Nova Scotia

'We will get through this': Tributes pouring in from across N.S., country after rampage

Nova Scotians are coming together — without physically coming together during the coronavirus pandemic — to mourn the loss of at least 20 lives after one of the deadliest mass killings in Canadian history.

'We will help those families get through this,' says Halifax anti-violence activist

A Nova Scotian tartan bow is tied to the fence at the Halifax Public Gardens on Monday. (Taryn Grant/CBC)

Nova Scotians are coming together — without physically coming together during the coronavirus pandemic — to mourn the loss of at least 20 lives after one of the deadliest mass killings in Canadian history.

Tributes have poured in from across the province, the country, and internationally, honouring the victims through music, memorials, kind words and flags flying at half-mast.

Queen Elizabeth even sent a statement relaying her sympathies to the the people of Nova Scotia and all Canadians. 

"Prince Philip and I have been deeply saddened by the appalling events in Nova Scotia, and we send our condolences to the families, friends and colleagues of those who have lost their lives," she said. 

The Queen also paid tribute to the RCMP members and other emergency service workers who "selflessly responded to these devastating attacks." 

WATCH | Online candlelight vigil hosted by Halifax anti-violence activist:

A lone gunman went on a rampage that began late Saturday in the small community of Portapique, N.S., and ended 12 hours later in Enfield, N.S., nearly 100 kilometres south.

Among the victims are an RCMP officer, an elementary school teacher, two health-care workers and a family of three.

Halifax anti-violence activist Quentrel Provo hosted an online candlelight vigil on his Facebook page on Monday evening.

'We will be there'

He said a prayer and repeated the name of the victims. He asked people to step out onto their front porches or lawns at 8:30 p.m. Monday to light a candle in their memory and to observe a two-minute moment of silence.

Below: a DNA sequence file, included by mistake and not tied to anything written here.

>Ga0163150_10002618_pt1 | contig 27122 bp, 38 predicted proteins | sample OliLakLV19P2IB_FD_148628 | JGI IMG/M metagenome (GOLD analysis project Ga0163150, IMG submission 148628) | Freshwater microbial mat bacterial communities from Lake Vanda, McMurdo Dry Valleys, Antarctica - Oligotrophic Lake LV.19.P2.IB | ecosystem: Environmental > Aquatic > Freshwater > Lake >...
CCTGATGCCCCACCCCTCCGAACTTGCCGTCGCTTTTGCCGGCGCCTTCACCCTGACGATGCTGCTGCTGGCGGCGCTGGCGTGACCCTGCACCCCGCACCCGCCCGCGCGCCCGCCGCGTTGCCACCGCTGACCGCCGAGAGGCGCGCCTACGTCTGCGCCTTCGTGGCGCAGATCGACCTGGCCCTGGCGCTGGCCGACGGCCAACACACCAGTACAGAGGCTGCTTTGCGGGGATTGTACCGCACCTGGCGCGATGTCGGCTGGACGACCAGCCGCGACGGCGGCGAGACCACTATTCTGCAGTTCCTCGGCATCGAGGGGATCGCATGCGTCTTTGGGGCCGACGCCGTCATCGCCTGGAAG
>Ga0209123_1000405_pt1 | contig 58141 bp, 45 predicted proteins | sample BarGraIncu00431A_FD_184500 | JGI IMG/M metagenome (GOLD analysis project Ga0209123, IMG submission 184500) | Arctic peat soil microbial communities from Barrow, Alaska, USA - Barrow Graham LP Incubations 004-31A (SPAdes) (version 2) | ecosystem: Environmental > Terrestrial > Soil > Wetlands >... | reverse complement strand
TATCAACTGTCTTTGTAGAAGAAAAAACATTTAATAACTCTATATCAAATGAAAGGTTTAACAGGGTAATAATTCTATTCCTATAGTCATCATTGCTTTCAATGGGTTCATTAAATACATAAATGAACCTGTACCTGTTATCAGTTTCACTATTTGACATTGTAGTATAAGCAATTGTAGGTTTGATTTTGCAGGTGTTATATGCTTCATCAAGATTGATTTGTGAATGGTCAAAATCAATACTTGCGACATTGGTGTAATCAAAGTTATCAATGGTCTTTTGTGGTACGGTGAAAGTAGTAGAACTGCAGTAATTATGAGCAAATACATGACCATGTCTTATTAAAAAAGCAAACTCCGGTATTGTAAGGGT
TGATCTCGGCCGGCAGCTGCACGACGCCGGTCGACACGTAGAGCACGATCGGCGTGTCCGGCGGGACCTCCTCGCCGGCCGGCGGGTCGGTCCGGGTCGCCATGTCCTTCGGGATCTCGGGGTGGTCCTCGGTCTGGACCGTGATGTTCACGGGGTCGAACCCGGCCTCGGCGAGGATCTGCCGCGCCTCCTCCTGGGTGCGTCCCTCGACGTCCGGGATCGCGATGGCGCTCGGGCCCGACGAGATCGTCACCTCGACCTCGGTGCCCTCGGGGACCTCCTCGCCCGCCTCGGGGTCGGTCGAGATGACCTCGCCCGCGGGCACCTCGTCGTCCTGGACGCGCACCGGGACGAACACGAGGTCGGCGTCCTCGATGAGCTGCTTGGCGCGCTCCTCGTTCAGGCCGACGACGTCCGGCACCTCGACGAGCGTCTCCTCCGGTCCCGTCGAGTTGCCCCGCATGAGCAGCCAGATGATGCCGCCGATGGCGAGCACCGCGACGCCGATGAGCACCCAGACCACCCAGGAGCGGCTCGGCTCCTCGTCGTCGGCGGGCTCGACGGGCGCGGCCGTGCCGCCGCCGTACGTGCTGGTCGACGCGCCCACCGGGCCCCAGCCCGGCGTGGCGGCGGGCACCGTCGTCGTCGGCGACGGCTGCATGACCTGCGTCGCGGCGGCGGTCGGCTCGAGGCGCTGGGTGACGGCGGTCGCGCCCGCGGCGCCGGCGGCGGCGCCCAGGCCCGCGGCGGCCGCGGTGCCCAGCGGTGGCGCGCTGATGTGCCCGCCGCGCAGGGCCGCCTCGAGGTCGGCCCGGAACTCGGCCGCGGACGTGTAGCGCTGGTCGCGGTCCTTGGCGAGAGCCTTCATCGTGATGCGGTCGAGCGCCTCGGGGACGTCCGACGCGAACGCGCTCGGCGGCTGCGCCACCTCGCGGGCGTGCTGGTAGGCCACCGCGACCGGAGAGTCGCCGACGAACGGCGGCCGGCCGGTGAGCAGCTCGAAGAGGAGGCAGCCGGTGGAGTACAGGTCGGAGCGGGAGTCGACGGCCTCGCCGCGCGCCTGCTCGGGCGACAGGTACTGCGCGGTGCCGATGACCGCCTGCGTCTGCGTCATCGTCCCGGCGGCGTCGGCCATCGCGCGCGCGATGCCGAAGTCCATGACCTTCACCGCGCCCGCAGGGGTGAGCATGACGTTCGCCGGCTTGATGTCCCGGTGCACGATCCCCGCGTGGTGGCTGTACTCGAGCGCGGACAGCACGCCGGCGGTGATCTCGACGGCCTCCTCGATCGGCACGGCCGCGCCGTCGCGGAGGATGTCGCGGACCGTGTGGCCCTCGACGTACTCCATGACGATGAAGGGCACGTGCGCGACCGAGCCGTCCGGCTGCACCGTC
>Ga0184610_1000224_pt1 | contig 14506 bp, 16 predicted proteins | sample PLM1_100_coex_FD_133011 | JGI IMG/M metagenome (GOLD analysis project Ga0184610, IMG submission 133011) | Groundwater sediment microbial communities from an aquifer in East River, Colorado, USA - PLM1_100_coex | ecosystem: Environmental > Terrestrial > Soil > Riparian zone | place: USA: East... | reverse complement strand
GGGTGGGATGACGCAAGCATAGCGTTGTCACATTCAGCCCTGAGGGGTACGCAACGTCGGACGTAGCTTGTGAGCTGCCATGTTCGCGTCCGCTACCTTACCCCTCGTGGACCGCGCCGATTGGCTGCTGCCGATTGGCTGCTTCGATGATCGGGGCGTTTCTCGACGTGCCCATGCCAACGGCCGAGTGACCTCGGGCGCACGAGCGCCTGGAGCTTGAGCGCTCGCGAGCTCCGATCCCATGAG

"Us Nova Scotians will rally, and we will get through this. We're strong and one thing about our province is, we know how to come together and support others and help others, so we will help those families get through this," Provo said during the vigil. "We will be there to lend a helping hand. We will be there to encourage them. We will be there to comfort them and hold them."

WATCH | Cartoonist pays tribute to fallen Nova Scotia RCMP officer:

Political cartoonist Michael de Adder has paid tribute to RCMP Const. Heidi Stevenson and the other victims of the Nova Scotia shootings in illustrations in the Halifax Chronicle-Herald. 8:20

Nova Scotians were shown some love Sunday evening when a plane flew over Portapique and its flight path traced the shape of a heart.

Private pilot Dimitri Neonakis said it wasn't his intention for people to see the heart on the radar when he flew over the area, but now he's glad they did.

Private pilot Dimitri Neonakis flew in a heart-shaped path over Portapique, N.S., on Sunday evening following news of the killing rampage that started in the small community. (FlightAware)

'A little bit of hope'

"I wanted to reach out to the community. I wanted to be there with them. I wanted to tell them that I love them," Neonakis said. "I wanted to tell them that I think of them, but there was no way I could do it. I wanted to be there. You can't do it, so my only avenue was through the air."

When Neonakis left the Halifax Stanfield International Airport, he didn't expect anyone to notice his heart-shaped flight path.

But when he returned, the air traffic controller told him his flight path was beautiful. He then realized he wasn't alone on that flight.

"People came with me to pay their respects, express their [grief].… I felt everybody in that little cockpit," he said. "People saw this as a little bit of hope, as a ray of light in the dark and then as comfort, and it was comforting to me, too."

The flag at the Nova Scotia legislature flew at half-mast on Monday. (Dave Laughlin/CBC)

Premier reminds people to grieve without gathering

In a news briefing Monday, Premier Stephen McNeil and Dr. Robert Strang, the province's chief medical officer of health, reminded Nova Scotians that public health protocols are still in place during the pandemic, even as people are grieving.

"The best way that we can honour the victims of this tragedy is to continue to act in a way that protects our fellow Nova Scotians," McNeil said.

He said he has seen people honouring their loved ones by posting photos online and by wearing or displaying Nova Scotia's tartan or a blue ribbon that can be placed in windows or on balconies.

"It may not seem like enough, but for now it's a way for all of us to come together without coming together," McNeil said.

If you are seeking mental health support during this time, here are resources available to Nova Scotians.

WATCH | Tributes to the heroes and victims killed in Nova Scotia rampage:

People across the country are expressing their sorrow over one of the deadliest mass killings in Canadian history and honouring some of those who acted bravely to protect others. 3:56

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